Promises to Keep

promises1.jpg

I am finally starting to dig myself out of the sand of writing and editing, and getting back to the business of being a mother, wife, friend, cook, chauffeur, amateur pediatrician with a specialty in dermatology, and hostess.

Those of you who have been following me on Twitter or Facebook, will know that we have gone back and forth on the title of my latest book, and once again we have had to settle on different titles for the US and UK markets. It is frustrating when my readers search online and end up buying the same book twice, and I apologise, but the two markets are very different, and a title that works for one country, simply doesn’t for another.

In the UK, it is The Love Verb.

In the US, it is Promises to Keep.

In many ways, this was the hardest book I have ever written. Part of my journey last year, and part of my blogging silence, was due to my friend Heidi, aka The Eskimo, being diagnosed with Stage IV Breast Cancer. From the day of her diagnosis, I felt she wouldn’t be with us long, so I stopped everything to look after her and be with her as much as possible.

She died in September, just as the leaves were beginning to turn, as the seasons, and my life, changed.

One of the gifts of being a writer, is the ability to process emotions through your books. I have long written about the events and emotions that mean something to me: from women’s relationship with food in Jemima J, to my own feelings about marriage and divorce in my later books.

Writing not only gives me an outlet, it provides a catharsis, and often helps me understand how I feel, long before I have consciously processed it. There is something meditative about writing, feeling the words flow out through your fingertips, and often I am surprised at what comes out, and the truths contained within.

And so this book is for Heidi. It is not her story, for I never write entirely about the events in life. Instead, we writers draw upon our lives, and the things we go through, use the people we encounter as inspiration, not as characters.

I wrote it with tears streaming down my face every day, and I felt her watching over me as I wrote.

Callie Perry has a pretty perfect life. It may not be everyone’s idea of happiness – her husband spends more time travelling for his job as a commercials director than he does at home -  but it works for her. It gives her time to work – she is a successful family photographer – and be around for her two kids, and her friends. She lives in Bedford, New York, is beloved by all who know her, and wakes up every morning grateful for how happy she is.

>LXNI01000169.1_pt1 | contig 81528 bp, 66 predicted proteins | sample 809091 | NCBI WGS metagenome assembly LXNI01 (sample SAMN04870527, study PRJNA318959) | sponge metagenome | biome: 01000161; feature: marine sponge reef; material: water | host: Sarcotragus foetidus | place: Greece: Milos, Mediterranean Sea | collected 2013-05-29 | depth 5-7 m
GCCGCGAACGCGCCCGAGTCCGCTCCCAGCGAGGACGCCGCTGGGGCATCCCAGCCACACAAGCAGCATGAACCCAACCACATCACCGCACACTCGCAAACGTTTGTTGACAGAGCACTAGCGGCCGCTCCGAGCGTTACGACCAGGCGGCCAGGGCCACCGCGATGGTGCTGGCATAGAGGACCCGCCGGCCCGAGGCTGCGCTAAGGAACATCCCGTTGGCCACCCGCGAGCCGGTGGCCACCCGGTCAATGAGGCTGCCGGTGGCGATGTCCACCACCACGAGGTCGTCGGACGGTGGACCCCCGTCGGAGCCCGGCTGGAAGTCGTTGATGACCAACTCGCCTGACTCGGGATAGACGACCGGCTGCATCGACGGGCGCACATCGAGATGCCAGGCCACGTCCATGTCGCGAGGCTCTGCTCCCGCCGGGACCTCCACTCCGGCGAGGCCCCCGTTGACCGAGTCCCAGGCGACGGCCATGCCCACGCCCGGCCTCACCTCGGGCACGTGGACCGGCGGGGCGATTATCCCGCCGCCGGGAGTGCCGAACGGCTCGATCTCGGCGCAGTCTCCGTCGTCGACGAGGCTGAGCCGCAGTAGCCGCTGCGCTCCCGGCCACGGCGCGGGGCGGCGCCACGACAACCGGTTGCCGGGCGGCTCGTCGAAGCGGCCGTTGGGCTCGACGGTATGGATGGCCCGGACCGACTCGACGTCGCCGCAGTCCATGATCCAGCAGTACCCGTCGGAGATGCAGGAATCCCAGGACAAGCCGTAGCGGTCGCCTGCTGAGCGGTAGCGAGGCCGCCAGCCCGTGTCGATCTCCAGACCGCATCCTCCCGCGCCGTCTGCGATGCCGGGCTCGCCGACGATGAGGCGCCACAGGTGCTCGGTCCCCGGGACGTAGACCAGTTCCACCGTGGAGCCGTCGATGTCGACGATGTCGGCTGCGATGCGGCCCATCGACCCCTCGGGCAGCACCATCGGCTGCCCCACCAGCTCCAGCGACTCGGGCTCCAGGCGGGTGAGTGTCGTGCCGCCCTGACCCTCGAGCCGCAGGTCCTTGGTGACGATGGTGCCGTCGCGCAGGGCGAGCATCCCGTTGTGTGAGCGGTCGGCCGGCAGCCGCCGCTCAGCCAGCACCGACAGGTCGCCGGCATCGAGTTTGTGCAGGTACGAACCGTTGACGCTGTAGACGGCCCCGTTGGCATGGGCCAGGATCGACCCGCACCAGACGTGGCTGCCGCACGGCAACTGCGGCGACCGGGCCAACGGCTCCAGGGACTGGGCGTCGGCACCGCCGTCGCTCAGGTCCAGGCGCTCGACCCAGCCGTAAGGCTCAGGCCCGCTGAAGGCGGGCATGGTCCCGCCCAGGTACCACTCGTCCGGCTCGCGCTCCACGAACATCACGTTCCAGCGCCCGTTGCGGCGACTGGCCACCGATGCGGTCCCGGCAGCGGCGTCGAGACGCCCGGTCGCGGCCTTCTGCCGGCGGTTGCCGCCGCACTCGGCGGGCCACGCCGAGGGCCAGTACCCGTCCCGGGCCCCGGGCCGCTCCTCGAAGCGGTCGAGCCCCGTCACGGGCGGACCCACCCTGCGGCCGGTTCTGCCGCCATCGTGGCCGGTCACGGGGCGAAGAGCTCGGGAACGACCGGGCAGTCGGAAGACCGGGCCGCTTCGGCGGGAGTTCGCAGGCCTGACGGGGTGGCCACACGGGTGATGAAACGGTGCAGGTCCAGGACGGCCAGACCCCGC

Her younger sister, Steffi, the baby of the family, has never grown up. In her early thirties and the epitome of a free spirit, she’s never held down a job, or a boyfriend, for longer than six months. Her latest incarnation is as a vegan chef.  She’s living with the latest unsuitable man, in a sixth floor walk up in Soho, and her parents have almost given up hope that she’ll ever learn what it is to be responsible.
            

Lila Grossman is Callie’s best friend. Single, she’s finally met the man of her dreams. Ed has a son she adores, a crazy ex-wife she doesn’t, and she finally feels ready to settle down. If, that is, their goals are the same.
            

And then there are Callie and Steff’s parents. Walter and Honor . Divorced for almost thirty years, they haven’t spoken for most of that time. They may share two grown-up daughters, but it is agreed by all who knew them, they share little else.
            

Until they all receive a shocking phone call that changes their lives forever, and brings them all together one short, snowy winter.
            

Promises to Keep is about the hard choices we sometimes have to make; about having to be a child, long after you've grown up, and mostly, about the enduring nature of love.

Many of the recipes on the blog feature in the book, and some new ones. Coming out of the fog of writing and my annual winter hibernation, I am finding myself starting to cook and entertain again. I’m off to London in March to film a TV commercial for The Love Verb, and am about to start planning events in the US this Summer.

I have a new agent, and a new editor in the US, which has been life-changing. This book was written in a very different way from my previous ones – I sent my editor chunks of the book as I finished them, and we sat down over delicious lunches and talked about it, where the story was going, what this character might think, etc etc. It felt like much more of a collaboration, and was hugely inspirational creatively.

Figless Manor will hopefully be built this year. (Good LORD – why didn’t anyone tell me how long this would take???) We now have an entirely different house from the one we started with – not, any longer, an Italianate based on Beloved’s childhood home – but a low-slung antique farmhouse. I blame the movie director Nancy Meyers. Years ago I walked out of Something’s Gotta Give and instantly re-did my kitchen, and this time Beloved and I walked out of It’s Complicated, turned to each other and said: Bugger. We’re building the wrong kind of house.

(I’d also quite like to move to Santa Barbara, but I suspect I’m better off staying put).

The website is being re-designed, and hopefully will be up and running within the next couple of weeks. It’s busy, busy, busy, and I’ll be keeping you posted on all that’s going on...

Line Break
Line Break